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As I scrolled through Instagram the other day, I couldn’t help but think that in recent years more and more normal people have fell victim to social media. Individuals have become intoxicated with their profiles, growing their digital footprint in a way that has gone beyond keeping up with friends disconnected by distance and has instead developed into obsessing over how picture-perfect their life may seem to a spectator.

After mulling it over I couldn’t help but wonder, what view would we have if our own children display such obsessive, self-centred behaviour in the real world? Are young children and teenagers following their parents on social media – their idols? The kick of dopamine from the “likes” is obviously impacting so many adults, the cycle of reward is addictive and unlike other addictive substances, there is no warning, no penalty and still no real education at school that recognises the behaviour as an addiction that should not be embraced by children.

Thinking back to the most powerful anti-smoking campaign by the NHS in the UK, where children were copying their parents as their idols and aspiring to be old enough to smoke like them, I wonder if parents recognise that they are facilitating mental health complexities in their children as they grow up on social media. The campaign was asking parents not to smoke in front of their children as this significantly increases the chance of a child taking up smoking when they get older. Today, it seems appropriate to raise the same standard of awareness for destructive social media behaviour.

As I researched this topic, it seems the idea of smoking and social media has already been discussed by Salesforce chief Marc Benioff, who also believes that regulation is required due to the addictive nature and harm social media can do. Furthermore, Roger McNamee, an early investor in Facebook, wrote a column in the Guardian, warning that the addiction and exploitation of the sites needs to be addressed by the social giants as a matter of urgency. These comments were made three years ago, nothing has changed since then.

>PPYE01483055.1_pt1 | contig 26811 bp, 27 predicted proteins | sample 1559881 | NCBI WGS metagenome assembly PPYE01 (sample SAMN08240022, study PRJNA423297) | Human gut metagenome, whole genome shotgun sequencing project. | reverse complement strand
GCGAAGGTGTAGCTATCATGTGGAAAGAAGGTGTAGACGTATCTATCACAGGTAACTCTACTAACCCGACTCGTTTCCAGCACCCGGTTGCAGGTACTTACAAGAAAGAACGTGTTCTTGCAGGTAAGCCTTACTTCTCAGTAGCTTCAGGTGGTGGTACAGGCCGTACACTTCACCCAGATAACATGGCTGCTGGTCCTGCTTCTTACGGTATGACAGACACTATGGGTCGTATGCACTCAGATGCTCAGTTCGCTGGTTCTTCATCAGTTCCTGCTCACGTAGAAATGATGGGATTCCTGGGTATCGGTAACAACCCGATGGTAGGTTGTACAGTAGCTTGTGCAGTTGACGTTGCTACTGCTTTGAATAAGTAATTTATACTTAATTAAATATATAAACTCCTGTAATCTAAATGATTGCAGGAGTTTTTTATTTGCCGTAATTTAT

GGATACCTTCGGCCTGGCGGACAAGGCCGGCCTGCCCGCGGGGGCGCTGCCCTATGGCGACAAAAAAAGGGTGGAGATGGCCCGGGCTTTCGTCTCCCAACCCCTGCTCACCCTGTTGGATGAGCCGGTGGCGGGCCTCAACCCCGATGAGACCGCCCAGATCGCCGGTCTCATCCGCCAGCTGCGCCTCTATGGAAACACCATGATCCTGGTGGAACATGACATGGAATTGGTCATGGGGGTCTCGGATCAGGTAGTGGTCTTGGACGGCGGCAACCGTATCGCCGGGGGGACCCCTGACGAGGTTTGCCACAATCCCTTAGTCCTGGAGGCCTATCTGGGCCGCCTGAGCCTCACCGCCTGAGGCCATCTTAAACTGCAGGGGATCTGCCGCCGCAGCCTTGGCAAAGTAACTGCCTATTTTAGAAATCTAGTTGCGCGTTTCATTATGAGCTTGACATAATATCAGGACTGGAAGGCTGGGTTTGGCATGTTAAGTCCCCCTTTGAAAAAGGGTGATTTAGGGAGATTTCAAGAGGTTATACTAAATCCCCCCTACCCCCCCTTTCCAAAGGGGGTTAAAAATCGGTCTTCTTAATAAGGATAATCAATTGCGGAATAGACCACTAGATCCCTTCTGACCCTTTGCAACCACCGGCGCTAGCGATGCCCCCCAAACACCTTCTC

What is it that compels so many people to take time out of their real-life to engage in this charade of daily updates about nothingness? There is a common judgement in the academic psychology community that social media is increasing anxiety in children and teenagers, the constant need for virtual affirmation is proving to be a high burden to bear. The addictive nature of social media is not a coincidence, it is designed to be so. Endless scrolling, notification to keep “users” returning to the platform and an algorithm designed to provide vast amounts of content to keep you coming back.

As marketing goes, the benefits are clear, the more people post about their lives, as pointless as it is, the better you know what makes people return to a site, making it easier to target individuals with personalised ads of products and services. Consumers also benefit, this hypertargeting results is a reduced amount of time searching for products and services before they find a fit. This benefit is undeniable, artificial intelligence is charming!

Social media is not going anywhere, any regulation will undoubtedly fall way below the required standard to protect the young and easily influenced.

It is civil society’s responsibility to discourage children from using social media, and the first step to doing so is for parents to demonstrate a healthy relationship with social media.

 

Blog By: Sam Ammar

 

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